Illustration: Shyam G Menon

Runners from around the world including India will be attempting the virtual race of the Comrades Marathon – Race the Comrades Legends – on Sunday, June 14, 2020.

The 2020 edition of the ultra-marathon, held annually in South Africa, was cancelled due to the COVID-19 pandemic. The organizers of the Comrades Marathon decided to hold a virtual race on the same day as the real race was scheduled to be held.

The virtual race offers various distance options – five kilometers (Couch2Comrades – Fun run), 10 km (Comrades Sprint), 21.1 km (Comrades Legends Half Marathon), 45 km (Half Comrades) and 90 km (Comrades Legends Ultra). Participating runners are expected to upload their race data at the end of the day. Finishers will be couriered the Race the Comrades Legends medal.

Among overseas events, Comrades has a dedicated following in India. Preparations for it are different from taking a shot at one of the World Marathon Majors. The route at Comrades links Durban and Pietermaritzburg in South Africa’s Kwazulu-Natal province. Besides distance, the route features elevation gain and alternates each year between an uphill and a downhill run. The event is actually an ultramarathon lurking behind the name of a marathon. Participants therefore court an extended period of training. In Mumbai, those who sign up for Comrades usually graduate through regular long distance training runs (and events therein) to several group runs including in places like Lonavala for a feel of hilly terrain. This long duration of engagement with the event and fellow runners headed to South Africa, builds an ephemeral sense of community. The onset of pandemic and the eventual cancellation of the real event in South Africa would have brought inevitable disappointment. June’s virtual Comrades will offer some consolation.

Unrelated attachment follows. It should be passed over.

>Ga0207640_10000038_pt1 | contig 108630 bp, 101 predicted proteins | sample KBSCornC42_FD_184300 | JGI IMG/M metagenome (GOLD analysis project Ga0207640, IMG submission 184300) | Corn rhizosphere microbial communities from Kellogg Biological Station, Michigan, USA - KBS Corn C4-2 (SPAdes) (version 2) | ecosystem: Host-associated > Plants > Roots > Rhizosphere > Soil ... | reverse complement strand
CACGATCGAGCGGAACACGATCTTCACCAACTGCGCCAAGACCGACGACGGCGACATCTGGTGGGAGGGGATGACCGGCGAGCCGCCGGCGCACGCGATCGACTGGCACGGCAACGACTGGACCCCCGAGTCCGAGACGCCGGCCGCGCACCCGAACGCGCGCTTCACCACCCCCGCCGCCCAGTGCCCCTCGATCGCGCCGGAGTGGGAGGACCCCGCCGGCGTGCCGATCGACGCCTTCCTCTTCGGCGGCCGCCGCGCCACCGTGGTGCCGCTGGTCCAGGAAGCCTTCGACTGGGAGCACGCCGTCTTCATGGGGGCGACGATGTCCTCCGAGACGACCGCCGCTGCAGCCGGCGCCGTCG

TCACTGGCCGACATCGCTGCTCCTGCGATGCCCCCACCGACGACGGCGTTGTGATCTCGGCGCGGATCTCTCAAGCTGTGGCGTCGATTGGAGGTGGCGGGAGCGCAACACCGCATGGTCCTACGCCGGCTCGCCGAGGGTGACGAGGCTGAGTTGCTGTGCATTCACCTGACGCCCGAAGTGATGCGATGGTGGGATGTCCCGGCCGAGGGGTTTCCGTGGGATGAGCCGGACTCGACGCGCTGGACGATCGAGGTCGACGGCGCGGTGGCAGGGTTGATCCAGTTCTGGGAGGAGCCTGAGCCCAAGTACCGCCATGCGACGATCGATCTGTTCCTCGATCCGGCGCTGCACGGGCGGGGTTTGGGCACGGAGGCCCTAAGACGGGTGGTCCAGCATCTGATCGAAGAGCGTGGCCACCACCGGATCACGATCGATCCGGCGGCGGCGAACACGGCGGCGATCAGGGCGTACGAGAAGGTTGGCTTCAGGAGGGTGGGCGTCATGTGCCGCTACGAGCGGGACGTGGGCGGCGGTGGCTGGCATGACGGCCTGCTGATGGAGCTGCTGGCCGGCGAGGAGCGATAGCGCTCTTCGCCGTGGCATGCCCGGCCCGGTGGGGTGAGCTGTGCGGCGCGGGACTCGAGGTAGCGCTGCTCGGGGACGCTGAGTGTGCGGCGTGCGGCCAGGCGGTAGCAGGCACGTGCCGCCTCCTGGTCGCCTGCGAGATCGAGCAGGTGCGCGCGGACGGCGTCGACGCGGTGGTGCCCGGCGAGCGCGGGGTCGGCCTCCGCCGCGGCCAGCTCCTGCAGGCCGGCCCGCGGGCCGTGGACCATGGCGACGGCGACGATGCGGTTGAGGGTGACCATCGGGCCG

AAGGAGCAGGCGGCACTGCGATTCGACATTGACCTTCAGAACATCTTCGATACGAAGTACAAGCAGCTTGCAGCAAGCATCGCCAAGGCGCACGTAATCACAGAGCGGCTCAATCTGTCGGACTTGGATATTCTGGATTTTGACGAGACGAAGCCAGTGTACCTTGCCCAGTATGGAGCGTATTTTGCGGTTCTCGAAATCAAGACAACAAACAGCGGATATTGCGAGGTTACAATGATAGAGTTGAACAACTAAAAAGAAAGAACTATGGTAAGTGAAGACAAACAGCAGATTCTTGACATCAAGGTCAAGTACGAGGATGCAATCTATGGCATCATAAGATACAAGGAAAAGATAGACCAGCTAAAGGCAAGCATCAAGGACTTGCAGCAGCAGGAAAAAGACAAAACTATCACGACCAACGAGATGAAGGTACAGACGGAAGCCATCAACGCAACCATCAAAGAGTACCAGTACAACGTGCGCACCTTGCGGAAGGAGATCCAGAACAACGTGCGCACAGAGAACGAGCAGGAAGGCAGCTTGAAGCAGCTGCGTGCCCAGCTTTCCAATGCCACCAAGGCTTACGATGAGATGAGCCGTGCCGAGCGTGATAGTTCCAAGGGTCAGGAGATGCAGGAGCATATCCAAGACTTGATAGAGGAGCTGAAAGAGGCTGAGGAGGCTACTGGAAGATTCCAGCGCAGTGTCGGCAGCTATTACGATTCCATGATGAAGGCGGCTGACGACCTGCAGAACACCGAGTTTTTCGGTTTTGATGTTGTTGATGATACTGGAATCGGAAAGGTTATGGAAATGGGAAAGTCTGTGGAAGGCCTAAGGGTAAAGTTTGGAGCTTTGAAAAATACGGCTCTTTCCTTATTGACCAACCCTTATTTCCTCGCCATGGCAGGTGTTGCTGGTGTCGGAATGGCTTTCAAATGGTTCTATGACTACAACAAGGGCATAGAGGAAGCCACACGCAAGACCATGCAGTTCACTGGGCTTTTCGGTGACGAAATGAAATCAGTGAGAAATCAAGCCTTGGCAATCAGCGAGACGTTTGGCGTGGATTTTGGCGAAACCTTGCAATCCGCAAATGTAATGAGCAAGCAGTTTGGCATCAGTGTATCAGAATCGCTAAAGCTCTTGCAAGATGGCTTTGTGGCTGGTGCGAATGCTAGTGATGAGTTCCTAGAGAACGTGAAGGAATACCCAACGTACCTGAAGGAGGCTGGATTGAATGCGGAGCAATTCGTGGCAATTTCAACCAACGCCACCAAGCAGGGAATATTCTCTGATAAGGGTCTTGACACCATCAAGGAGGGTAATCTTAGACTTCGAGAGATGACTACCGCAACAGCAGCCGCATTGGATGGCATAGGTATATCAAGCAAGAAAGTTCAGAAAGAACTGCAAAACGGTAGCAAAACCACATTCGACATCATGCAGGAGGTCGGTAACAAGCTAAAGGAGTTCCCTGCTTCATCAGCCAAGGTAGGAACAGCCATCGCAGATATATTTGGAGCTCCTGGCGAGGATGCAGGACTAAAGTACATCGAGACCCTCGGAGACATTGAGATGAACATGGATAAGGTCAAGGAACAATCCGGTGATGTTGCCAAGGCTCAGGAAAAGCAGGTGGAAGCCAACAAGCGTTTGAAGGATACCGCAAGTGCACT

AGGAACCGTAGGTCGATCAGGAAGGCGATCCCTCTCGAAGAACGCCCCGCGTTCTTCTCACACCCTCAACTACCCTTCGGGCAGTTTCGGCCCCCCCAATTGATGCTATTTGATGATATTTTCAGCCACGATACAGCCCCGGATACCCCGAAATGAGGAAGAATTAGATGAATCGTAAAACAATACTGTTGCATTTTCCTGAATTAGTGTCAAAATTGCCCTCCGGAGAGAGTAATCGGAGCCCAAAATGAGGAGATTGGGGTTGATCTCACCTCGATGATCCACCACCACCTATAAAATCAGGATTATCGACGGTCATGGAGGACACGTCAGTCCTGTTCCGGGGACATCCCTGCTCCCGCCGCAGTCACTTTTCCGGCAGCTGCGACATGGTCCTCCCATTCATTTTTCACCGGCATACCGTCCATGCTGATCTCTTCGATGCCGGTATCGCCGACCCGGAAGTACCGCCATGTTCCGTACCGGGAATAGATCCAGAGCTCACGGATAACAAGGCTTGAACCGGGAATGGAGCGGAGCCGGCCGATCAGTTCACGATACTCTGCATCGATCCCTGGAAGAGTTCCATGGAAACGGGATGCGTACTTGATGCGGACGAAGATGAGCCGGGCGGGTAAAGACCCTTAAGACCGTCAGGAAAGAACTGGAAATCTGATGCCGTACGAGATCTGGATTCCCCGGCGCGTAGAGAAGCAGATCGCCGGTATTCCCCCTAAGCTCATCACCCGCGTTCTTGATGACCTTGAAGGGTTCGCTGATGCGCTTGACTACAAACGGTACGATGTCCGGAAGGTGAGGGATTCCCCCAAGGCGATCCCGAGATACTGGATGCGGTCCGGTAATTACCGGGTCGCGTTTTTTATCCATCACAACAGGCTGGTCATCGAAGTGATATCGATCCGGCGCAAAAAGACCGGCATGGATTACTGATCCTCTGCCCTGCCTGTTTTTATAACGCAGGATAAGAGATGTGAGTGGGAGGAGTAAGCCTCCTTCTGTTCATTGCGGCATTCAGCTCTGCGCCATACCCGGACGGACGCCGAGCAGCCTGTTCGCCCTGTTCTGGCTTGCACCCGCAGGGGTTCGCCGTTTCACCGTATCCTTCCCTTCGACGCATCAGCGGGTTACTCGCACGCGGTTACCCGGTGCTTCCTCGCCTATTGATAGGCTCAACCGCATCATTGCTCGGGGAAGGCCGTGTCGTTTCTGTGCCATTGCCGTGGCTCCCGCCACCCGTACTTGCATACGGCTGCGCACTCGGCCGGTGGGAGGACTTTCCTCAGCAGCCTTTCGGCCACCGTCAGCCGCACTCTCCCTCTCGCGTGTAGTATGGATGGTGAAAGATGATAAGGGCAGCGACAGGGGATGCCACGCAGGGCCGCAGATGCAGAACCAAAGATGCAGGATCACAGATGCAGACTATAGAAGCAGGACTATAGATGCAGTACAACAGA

“ I guess the attractive part is that it will probably be one of those few chances to run virtual Comrades Marathon. Also, the medal will be unique,” said Mumbai-based ultra-runner Satish Gujaran. Satish is the first and the only Indian runner yet to complete Comrades Marathon ten times consecutively. At the time of writing, nearly 80 runners from India had enrolled for the virtual race, of which nine were scheduled to run the 90 km distance. In India, recreational runners have not been able to get out for training runs as the lockdown was stringent. “ Without much training, it may not be possible to run 90 km, especially for runners from Mumbai,’’ Satish said. He has opted not to run the virtual race. Instead, he may pace some runners on Sunday.

Dr Anand Patil (This photo was downloaded from the runner’s Facebook page and is being used here with his permission)

Notwithstanding Satish’s observation, among those attempting the 90 km virtual race is Mumbai-based ultra-runner and triathlete, Dr Anand Patil. He is a surgeon by profession. “ This was to be my ninth Comrades,’’ he said referring to the now cancelled 2020 edition of Comrades. He has run the ultra-marathon for eight years in a row.

Dr Patil is attempting the virtual race despite not having done any training during the lockdown so far. He was hoping to resume running after the latest round of relaxation to lockdown. That would still leave him only a week or so to the virtual event. A recreational triathlete, Dr Patil said he has completed the Ironman triathlon 19 times. He also did the Ultraman in Australia in 2017. His background in endurance sports, including a past featuring back to back long distance runs, is what has given Dr Patil the confidence to try the 90 km-run without any dedicated training done recently.